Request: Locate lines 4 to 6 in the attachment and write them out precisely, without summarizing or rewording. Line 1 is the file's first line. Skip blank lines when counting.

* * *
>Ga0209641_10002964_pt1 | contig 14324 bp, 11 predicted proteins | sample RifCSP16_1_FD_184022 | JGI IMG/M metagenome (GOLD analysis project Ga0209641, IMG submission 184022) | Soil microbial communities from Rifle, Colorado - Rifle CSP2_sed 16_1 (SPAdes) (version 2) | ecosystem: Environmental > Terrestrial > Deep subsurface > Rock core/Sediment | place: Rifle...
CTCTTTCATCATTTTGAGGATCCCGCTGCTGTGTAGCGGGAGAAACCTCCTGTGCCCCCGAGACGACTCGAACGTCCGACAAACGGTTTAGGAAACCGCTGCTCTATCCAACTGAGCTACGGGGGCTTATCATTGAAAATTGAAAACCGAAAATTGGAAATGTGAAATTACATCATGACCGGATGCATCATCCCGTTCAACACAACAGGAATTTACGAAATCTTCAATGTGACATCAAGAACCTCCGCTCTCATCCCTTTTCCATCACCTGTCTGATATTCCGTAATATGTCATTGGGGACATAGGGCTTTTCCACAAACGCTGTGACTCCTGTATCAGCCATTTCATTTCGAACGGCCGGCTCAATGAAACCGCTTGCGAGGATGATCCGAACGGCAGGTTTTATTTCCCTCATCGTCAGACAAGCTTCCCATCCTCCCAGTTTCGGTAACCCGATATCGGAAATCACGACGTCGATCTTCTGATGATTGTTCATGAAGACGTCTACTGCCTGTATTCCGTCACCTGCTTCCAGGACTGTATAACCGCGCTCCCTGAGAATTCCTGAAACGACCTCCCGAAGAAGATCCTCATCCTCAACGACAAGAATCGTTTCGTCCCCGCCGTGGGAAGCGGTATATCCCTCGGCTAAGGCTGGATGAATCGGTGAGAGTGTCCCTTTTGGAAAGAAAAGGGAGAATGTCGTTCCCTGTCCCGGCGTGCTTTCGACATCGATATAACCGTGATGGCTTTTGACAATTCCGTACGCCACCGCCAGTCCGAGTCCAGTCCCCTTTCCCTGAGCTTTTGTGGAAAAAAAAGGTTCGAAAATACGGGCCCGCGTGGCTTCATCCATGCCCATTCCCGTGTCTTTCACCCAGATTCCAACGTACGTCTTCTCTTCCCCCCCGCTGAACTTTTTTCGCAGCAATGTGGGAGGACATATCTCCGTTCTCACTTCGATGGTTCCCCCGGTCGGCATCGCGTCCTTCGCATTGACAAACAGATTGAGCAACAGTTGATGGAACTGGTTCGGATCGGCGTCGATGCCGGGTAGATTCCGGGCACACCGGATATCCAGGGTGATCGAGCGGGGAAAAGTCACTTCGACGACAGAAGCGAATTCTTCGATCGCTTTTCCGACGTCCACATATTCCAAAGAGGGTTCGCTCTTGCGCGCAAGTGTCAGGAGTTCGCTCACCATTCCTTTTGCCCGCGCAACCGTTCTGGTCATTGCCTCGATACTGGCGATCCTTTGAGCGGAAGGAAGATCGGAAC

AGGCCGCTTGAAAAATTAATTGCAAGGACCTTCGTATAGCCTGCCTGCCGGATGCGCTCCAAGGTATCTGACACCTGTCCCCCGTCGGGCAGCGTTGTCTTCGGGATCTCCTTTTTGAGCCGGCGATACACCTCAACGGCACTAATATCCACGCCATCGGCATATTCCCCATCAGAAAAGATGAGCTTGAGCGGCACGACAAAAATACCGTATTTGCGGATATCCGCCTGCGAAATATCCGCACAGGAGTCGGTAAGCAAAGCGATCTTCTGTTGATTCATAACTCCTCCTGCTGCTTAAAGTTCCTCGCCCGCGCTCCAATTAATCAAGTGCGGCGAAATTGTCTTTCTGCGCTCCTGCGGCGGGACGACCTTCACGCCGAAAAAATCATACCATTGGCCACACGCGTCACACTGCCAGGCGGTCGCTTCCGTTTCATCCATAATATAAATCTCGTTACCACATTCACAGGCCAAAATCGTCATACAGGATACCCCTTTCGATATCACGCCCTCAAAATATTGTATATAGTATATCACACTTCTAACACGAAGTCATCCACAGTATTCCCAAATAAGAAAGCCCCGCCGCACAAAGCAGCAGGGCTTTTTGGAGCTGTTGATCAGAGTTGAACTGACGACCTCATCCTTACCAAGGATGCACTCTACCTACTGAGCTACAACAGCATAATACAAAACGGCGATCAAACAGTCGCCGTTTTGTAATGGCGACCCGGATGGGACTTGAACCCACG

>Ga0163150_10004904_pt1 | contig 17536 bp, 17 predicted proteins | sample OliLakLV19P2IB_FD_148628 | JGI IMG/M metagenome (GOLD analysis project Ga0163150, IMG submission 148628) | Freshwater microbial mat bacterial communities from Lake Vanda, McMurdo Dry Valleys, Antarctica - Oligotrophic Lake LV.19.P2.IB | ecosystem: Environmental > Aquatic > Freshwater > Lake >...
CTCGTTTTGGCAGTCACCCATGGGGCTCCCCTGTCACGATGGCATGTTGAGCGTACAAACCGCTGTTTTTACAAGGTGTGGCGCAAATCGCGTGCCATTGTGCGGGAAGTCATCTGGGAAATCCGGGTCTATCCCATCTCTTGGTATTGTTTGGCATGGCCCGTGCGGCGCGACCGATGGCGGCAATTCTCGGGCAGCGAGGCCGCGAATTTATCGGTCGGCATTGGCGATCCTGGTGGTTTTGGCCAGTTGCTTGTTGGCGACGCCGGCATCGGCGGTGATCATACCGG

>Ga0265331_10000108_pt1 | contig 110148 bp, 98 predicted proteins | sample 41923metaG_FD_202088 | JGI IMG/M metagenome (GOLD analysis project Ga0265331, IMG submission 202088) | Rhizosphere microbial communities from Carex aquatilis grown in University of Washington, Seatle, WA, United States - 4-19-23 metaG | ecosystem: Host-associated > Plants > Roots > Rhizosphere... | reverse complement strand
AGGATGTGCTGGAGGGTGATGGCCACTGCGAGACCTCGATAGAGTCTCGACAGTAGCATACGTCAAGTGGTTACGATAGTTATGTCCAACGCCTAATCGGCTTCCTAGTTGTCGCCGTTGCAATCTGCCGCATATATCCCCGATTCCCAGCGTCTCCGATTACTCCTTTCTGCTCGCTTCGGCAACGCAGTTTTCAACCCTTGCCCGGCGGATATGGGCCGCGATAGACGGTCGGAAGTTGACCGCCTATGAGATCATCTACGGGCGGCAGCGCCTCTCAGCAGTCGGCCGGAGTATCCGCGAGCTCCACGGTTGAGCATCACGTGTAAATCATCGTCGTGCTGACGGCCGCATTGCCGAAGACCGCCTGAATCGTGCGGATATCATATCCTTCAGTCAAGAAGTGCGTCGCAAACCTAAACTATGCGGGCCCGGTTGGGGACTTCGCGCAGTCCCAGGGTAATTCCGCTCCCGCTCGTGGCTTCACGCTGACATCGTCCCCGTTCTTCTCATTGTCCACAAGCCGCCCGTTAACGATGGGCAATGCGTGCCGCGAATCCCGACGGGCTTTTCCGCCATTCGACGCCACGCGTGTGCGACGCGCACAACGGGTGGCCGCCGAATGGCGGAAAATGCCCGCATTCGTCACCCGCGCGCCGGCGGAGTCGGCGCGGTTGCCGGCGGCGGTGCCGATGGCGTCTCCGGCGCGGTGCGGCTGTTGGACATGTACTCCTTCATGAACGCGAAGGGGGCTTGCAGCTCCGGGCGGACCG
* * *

>Ga0163150_10004904_pt1 | contig 17536 bp, 17 predicted proteins | sample OliLakLV19P2IB_FD_148628 | JGI IMG/M metagenome (GOLD analysis project Ga0163150, IMG submission 148628) | Freshwater microbial mat bacterial communities from Lake Vanda, McMurdo Dry Valleys, Antarctica - Oligotrophic Lake LV.19.P2.IB | ecosystem: Environmental > Aquatic > Freshwater > Lake >...
CTCGTTTTGGCAGTCACCCATGGGGCTCCCCTGTCACGATGGCATGTTGAGCGTACAAACCGCTGTTTTTACAAGGTGTGGCGCAAATCGCGTGCCATTGTGCGGGAAGTCATCTGGGAAATCCGGGTCTATCCCATCTCTTGGTATTGTTTGGCATGGCCCGTGCGGCGCGACCGATGGCGGCAATTCTCGGGCAGCGAGGCCGCGAATTTATCGGTCGGCATTGGCGATCCTGGTGGTTTTGGCCAGTTGCTTGTTGGCGACGCCGGCATCGGCGGTGATCATACCGG

>Ga0265331_10000108_pt1 | contig 110148 bp, 98 predicted proteins | sample 41923metaG_FD_202088 | JGI IMG/M metagenome (GOLD analysis project Ga0265331, IMG submission 202088) | Rhizosphere microbial communities from Carex aquatilis grown in University of Washington, Seatle, WA, United States - 4-19-23 metaG | ecosystem: Host-associated > Plants > Roots > Rhizosphere... | reverse complement strand